Friday, October 24, 2008



Our first show as The Dangers was about two weeks into our existence. It was a fly by the seat of your pants club that would only be open for another month, but to the band, it was the big time. There was a five-foot tall sheet of bulletin board paper proclaiming The Dangers! The Reactors! And Friends! We soon learned that And Friends meant there were only two bands likely to show up.

But there were plenty of folks there for a punk place in San Berdoo! The Reactors were a great hardcore band with a bass player who looked like a Mexican George Harrison, a tough punk girl singing named Dash and a very intense guitar player named Tony Bramel, who would later write many Dangers songs with Chris. The Dangers went on and Bob was very drunk. On the first song, he fell off the right hand side of the stage knocking over the PA, which crashed on to the head of a happy dancing girl with a chain in her nose. She got back up and so did Bob and the set continued. The same girl fell again when Chris hopped off the stage on Costello’s Mystery Dance, clipping her pretty good, but she was the hearty type. What a sport! A great start! Show biz!

We played all our covers real fast, twice as fast as they should be. Chris sang The Police “Message in a Bottle” and looked at Johnny who looked at the list and shrugged. No more songs! So, he threw in “Take Her Away,” the earnest pop tune. The audience whooped it up and was just as happy. We went to Johnny’s “Older Women’s Boy.” Big applause. So, onto another Chris song, “ The Girl is Alright.” Midway through the song, Johnny and Chris exchanged a raised eyebrow look, and nod. If our songs went over as well as the covers, if the audience liked this new stuff so much, we could never be a cover band again. So be it! We did end that night with a cover song to fill in the last 20 minutes of the set... The Modern Lovers “Roadrunner.” Chris ran around the stage, made fun of the band, especially Johnny’s perfect hair, and rolled on the floor, like he was having an attack. This was the best night of our lives. We gathered at Denny’s and reveled in our new future. It was like popping out of a music box never to be pushed back in.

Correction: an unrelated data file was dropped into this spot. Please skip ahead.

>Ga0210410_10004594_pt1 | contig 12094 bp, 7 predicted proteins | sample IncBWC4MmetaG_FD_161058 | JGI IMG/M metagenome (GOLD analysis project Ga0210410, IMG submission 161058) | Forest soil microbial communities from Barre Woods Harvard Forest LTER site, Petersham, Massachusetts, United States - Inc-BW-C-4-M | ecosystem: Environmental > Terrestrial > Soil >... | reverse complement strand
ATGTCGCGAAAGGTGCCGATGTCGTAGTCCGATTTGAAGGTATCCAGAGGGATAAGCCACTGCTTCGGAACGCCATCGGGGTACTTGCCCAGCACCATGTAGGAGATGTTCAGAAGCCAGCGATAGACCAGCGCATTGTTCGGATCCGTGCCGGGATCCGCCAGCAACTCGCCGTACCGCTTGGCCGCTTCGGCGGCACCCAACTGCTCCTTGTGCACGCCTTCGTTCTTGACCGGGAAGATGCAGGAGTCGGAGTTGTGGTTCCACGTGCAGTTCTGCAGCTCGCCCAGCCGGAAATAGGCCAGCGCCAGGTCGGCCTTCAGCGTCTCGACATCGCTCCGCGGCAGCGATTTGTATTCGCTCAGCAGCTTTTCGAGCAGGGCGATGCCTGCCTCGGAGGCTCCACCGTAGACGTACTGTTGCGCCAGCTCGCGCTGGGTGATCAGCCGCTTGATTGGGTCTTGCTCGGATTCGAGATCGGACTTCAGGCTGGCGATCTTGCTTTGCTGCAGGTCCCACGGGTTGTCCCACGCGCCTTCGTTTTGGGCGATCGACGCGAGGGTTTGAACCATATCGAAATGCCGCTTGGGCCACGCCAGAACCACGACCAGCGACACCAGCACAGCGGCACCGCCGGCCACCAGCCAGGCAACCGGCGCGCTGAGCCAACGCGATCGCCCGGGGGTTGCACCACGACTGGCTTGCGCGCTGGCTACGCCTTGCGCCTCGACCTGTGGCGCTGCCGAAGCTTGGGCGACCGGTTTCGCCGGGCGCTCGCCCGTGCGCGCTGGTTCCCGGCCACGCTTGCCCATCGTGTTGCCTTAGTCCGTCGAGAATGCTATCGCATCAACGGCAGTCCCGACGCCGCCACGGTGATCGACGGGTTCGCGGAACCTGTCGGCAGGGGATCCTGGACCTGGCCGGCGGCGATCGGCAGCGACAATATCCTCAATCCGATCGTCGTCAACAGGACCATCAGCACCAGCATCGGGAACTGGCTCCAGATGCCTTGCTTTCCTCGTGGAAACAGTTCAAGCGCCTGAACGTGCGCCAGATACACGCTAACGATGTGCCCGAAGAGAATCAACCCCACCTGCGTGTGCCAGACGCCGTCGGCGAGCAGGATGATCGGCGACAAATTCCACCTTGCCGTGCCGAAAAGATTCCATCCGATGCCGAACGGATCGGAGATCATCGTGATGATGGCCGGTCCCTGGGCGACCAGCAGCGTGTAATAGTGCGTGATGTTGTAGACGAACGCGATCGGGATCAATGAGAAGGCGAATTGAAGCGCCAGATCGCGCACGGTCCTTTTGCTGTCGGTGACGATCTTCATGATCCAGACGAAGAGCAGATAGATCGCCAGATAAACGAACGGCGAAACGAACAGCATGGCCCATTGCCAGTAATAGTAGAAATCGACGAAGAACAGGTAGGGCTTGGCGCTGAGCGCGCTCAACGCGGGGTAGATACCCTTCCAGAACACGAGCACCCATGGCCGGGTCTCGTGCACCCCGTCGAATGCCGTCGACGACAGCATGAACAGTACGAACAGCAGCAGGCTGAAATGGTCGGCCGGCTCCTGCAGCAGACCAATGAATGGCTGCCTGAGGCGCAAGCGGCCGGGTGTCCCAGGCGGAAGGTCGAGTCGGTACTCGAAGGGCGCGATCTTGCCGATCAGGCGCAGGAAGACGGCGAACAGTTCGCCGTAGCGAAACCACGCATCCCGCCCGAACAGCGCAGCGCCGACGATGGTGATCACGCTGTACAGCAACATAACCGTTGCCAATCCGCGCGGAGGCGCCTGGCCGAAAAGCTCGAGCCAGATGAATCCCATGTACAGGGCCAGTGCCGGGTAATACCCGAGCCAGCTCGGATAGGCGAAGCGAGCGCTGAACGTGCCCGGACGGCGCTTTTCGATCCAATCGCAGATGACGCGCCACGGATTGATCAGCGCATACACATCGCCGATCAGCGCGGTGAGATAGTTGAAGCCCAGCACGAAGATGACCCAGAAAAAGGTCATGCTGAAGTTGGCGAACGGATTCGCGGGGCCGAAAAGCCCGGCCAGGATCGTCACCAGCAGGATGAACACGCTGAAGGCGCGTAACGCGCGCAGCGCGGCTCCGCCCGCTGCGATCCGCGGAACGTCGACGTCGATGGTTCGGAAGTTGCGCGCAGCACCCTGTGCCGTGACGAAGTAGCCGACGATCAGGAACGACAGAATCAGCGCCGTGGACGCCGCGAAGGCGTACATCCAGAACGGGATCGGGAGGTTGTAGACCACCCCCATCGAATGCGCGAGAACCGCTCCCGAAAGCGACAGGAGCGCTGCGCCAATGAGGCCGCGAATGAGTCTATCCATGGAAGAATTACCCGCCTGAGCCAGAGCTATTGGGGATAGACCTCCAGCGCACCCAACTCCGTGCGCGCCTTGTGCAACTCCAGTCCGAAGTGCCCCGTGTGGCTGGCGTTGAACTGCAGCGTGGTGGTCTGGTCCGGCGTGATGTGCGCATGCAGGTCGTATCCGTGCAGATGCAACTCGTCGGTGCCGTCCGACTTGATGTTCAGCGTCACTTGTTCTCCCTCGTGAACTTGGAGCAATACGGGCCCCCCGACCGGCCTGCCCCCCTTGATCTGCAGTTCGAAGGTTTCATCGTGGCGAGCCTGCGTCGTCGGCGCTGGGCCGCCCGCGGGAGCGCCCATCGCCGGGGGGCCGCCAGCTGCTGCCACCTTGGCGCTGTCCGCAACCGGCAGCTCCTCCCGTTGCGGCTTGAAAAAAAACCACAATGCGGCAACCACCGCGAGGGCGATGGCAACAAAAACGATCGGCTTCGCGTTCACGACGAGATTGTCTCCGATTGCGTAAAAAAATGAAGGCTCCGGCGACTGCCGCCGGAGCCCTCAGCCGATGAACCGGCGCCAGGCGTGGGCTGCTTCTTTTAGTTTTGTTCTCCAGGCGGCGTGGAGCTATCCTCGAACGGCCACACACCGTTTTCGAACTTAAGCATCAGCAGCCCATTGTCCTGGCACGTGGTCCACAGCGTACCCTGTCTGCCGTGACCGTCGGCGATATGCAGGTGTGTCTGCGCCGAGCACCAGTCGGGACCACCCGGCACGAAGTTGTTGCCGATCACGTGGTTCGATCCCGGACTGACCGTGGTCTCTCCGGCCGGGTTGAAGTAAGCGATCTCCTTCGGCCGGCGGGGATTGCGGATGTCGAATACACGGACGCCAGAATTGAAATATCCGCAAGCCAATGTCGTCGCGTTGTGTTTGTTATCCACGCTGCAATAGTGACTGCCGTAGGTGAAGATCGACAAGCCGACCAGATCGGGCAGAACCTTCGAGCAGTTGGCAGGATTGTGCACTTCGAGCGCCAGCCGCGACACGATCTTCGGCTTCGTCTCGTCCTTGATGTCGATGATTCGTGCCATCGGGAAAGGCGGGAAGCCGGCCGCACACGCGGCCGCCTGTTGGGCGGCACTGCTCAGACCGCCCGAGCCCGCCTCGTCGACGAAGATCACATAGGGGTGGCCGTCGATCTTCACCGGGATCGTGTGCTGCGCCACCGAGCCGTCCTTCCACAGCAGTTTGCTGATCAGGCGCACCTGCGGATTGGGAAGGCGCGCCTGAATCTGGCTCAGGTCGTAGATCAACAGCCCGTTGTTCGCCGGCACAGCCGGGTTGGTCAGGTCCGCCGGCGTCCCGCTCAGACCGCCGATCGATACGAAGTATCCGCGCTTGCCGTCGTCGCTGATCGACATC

Friday, October 17, 2008



Damn. So many great names sprang from the punk era. It felt like all the best were taken: The Clash, The Jam, The Damned, Christian Bubbly Death! We met the next day to practice again and settle on a name as Randy had found a new club that wanted bands for the next week. We just called out names in the kitchen, bad names like The Livers. There was a litany of bad names from Riverside bands at that time, URBAN SPRAWL, NOSTALGIC SANTA, DIRTY DIRT AND THE DIRTS… We did not want to live in shame! So we felt thrilled with the first choice, The Outsiders, like the novel, Bob reminded. It took two days to figure out that The Outsiders was taken. Chris found The Outsiders single in his 7th shoebox of 45's (“Time Won't Let Me”). A great song so it was quickly was added to the repertory. Johnny sang that, as he did most of the Dangers vocals early on. Still, no band name and a gig in 4 days.

Back at the practice living room, the night before the first gig at MY PLACE OR YOURS in San Bernardino, Bob came up with “The Dangers.” All agreed it was not as powerful as The Clash, but had a poppy ring. It rang true. Hemmingway might pick a simple name like The Dangers. He would never have come up with URBAN SPRAWL, telegraphing the whole story. And maybe we didn’t need a fighting name, just a warning.